Let me say first that this was a large Zoom group, and the editor and author are both alumni of Selwyn, one of the colleges of the University of Cambridge, as I am. I did manage to ask one question. Since it was a private group I shall not name the figures, though you may be able to guess who they are, particularly the editor.
The editor founded one of the largest independent publishers in the world in the eighties, and has published Booker Prize winners and Nobel Prize winners. He also discovered JK Rowling–to whom he offered the princely advance of £1,500 for her first novel. (Her agent persuaded him to raise the offer to £2,500!) Many people in the meeting asked questions about how to find a publisher, whether an agent was necessary, and so on. The straight skinny: he said an agent is vital. His house won’t consider unagented fiction. He was also asked by a young black writer of literary fiction (another alumnus) whether his house was seeking to improve its representation of black and other minority writers. He said they definitely were. No surprise there.
My own question, which won’t surprise anyone who reads my posts, was about the prevalence of woke authors and woke subjects. He was a bit evasive in response, though he stressed free speech, and justified publishing a famous conservative author on those grounds. He said he would never ask a potential employee whether they would be willing to work on a certain book.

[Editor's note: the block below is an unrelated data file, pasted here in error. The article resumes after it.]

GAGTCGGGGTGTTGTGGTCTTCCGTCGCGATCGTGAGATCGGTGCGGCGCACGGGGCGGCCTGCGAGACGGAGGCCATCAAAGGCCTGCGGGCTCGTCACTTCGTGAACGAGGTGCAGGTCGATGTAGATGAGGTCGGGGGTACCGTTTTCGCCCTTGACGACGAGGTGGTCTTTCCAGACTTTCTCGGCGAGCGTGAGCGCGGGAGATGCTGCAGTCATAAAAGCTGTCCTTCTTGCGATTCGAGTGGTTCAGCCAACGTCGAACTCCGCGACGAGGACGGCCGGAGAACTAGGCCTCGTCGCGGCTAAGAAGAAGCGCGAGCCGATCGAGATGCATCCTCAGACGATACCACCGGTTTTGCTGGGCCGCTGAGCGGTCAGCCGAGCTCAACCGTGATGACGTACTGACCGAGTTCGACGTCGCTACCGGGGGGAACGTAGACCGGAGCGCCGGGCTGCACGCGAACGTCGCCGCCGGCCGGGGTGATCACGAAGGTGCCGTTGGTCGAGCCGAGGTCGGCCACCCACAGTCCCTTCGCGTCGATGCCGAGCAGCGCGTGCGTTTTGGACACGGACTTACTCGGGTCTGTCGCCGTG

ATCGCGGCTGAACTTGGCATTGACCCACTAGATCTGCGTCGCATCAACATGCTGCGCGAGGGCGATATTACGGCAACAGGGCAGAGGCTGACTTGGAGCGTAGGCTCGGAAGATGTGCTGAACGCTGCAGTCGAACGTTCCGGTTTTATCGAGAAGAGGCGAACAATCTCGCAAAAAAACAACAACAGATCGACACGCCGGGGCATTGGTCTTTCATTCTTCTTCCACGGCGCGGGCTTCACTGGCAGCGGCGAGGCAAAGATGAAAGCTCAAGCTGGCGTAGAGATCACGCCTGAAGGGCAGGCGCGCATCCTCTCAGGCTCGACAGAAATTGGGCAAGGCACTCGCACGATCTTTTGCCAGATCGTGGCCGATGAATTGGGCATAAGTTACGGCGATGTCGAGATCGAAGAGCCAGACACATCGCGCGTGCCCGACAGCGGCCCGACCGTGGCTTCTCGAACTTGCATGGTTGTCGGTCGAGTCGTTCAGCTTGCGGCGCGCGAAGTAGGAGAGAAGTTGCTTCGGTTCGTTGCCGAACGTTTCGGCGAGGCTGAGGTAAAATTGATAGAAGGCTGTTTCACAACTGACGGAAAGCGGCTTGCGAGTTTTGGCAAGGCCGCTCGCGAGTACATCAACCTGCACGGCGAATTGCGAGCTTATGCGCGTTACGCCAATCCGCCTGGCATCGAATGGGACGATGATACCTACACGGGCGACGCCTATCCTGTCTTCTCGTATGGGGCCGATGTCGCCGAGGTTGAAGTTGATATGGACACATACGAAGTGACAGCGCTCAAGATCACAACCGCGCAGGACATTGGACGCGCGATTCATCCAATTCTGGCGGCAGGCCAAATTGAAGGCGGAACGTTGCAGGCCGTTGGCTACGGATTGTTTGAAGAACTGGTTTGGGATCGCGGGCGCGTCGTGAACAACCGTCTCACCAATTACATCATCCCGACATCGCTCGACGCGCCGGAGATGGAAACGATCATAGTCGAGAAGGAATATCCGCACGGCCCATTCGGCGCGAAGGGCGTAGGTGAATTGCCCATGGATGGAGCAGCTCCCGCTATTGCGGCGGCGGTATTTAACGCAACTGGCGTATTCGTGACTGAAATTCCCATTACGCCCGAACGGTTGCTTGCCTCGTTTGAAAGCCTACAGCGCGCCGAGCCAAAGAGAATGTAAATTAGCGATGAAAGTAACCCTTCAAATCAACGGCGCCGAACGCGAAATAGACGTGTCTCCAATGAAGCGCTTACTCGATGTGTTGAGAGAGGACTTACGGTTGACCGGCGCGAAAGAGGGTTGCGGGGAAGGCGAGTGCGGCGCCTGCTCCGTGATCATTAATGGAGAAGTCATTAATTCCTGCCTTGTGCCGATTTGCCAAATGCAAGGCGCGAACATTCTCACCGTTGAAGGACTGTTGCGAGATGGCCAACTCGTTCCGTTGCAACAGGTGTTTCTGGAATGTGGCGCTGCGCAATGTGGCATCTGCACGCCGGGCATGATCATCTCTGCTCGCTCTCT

We also spoke to a young woman who can’t be thirty yet: she matriculated in 2010, took a law degree, then did a Master’s in Creative Writing. She has just received the largest advance ever for a debut children’s novel in Britain: seven figures. A million quid, then. At least. The novel is about bloodthirsty unicorns. Yes, there was a bidding war on a novel about bloodthirsty unicorns. Get your mind around that! True, I haven’t read it yet. Perhaps it’s a work of genius, full of symbolism and profundity.
On the other hand, instead of spending over a million on one person, they might have given 100 advances of £10,000 each. They could have taken a chance on a hundred ambitious novels. But this is the world we live in: a handful of superstars make all the money and get all the attention, while the rest struggle to be heard. Again, nothing new there.
It makes you wonder if it’s worth persevering. But then we do it for the love of the art, don’t we?